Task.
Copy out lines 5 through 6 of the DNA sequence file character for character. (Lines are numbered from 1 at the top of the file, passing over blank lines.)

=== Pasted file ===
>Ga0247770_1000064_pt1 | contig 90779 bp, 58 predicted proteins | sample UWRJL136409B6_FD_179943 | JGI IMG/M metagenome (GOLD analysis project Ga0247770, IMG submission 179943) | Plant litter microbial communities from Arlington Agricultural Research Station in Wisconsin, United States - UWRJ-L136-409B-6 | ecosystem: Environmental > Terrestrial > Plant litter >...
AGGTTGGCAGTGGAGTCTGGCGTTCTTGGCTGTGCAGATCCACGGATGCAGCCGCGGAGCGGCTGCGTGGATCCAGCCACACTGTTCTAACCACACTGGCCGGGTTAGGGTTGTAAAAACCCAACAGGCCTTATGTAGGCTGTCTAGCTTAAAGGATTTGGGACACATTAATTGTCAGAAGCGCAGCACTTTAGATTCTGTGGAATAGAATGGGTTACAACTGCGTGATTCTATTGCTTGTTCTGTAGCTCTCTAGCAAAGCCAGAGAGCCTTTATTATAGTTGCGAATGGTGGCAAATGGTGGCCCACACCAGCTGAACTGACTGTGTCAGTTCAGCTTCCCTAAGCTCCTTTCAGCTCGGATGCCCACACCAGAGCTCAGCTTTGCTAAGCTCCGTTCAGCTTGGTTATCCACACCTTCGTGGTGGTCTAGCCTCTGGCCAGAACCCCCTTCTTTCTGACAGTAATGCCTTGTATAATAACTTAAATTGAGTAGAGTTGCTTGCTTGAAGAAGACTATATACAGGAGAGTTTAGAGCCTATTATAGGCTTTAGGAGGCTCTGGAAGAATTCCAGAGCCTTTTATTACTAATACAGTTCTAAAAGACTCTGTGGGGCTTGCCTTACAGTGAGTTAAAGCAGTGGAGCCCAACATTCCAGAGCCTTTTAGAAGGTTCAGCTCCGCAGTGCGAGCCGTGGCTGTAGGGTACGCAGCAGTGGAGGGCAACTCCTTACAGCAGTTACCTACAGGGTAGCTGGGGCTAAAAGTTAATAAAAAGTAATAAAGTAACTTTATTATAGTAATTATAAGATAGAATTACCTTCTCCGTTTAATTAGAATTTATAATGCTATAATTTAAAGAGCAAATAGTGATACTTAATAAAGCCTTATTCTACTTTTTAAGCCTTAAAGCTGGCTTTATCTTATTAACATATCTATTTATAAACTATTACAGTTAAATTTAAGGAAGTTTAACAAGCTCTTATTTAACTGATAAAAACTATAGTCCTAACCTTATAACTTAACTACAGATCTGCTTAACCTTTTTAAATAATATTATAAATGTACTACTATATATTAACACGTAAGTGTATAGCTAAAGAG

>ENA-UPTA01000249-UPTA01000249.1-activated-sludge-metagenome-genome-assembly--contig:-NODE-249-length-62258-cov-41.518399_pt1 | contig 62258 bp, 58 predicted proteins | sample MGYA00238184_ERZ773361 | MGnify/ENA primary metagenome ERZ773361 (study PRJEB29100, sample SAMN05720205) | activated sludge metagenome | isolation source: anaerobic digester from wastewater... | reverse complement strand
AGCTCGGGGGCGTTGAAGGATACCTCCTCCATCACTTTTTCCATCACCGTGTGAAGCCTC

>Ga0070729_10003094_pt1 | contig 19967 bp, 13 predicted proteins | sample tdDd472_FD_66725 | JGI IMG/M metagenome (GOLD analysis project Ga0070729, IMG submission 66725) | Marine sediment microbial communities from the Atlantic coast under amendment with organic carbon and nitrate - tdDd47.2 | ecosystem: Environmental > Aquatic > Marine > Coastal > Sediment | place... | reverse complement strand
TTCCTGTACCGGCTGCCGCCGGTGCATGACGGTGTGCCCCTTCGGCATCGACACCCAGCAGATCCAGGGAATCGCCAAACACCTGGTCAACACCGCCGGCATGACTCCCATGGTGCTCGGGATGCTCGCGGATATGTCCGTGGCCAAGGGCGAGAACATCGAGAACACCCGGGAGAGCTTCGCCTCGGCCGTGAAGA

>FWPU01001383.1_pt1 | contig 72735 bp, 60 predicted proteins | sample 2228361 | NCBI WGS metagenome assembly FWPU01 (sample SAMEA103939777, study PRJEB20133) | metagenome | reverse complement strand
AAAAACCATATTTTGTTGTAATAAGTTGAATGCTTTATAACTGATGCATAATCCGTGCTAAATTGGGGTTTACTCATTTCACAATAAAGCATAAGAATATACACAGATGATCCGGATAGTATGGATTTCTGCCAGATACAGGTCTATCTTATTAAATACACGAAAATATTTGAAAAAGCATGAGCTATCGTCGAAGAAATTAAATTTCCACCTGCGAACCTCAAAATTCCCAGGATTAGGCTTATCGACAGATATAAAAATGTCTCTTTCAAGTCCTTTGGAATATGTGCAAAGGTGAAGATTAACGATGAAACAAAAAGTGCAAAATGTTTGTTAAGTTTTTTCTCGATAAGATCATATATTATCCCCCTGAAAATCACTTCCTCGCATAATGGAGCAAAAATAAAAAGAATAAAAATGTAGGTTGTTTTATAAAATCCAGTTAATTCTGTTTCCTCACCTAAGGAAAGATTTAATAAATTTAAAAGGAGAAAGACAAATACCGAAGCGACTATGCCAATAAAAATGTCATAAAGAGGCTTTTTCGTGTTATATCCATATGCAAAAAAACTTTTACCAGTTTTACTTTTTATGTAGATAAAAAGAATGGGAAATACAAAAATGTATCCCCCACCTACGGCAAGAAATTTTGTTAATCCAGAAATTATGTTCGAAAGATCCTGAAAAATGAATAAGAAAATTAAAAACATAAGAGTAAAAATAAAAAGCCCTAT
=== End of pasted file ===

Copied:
>Ga0070729_10003094_pt1 | contig 19967 bp, 13 predicted proteins | sample tdDd472_FD_66725 | JGI IMG/M metagenome (GOLD analysis project Ga0070729, IMG submission 66725) | Marine sediment microbial communities from the Atlantic coast under amendment with organic carbon and nitrate - tdDd47.2 | ecosystem: Environmental > Aquatic > Marine > Coastal > Sediment | place... | reverse complement strand
TTCCTGTACCGGCTGCCGCCGGTGCATGACGGTGTGCCCCTTCGGCATCGACACCCAGCAGATCCAGGGAATCGCCAAACACCTGGTCAACACCGCCGGCATGACTCCCATGGTGCTCGGGATGCTCGCGGATATGTCCGTGGCCAAGGGCGAGAACATCGAGAACACCCGGGAGAGCTTCGCCTCGGCCGTGAAGA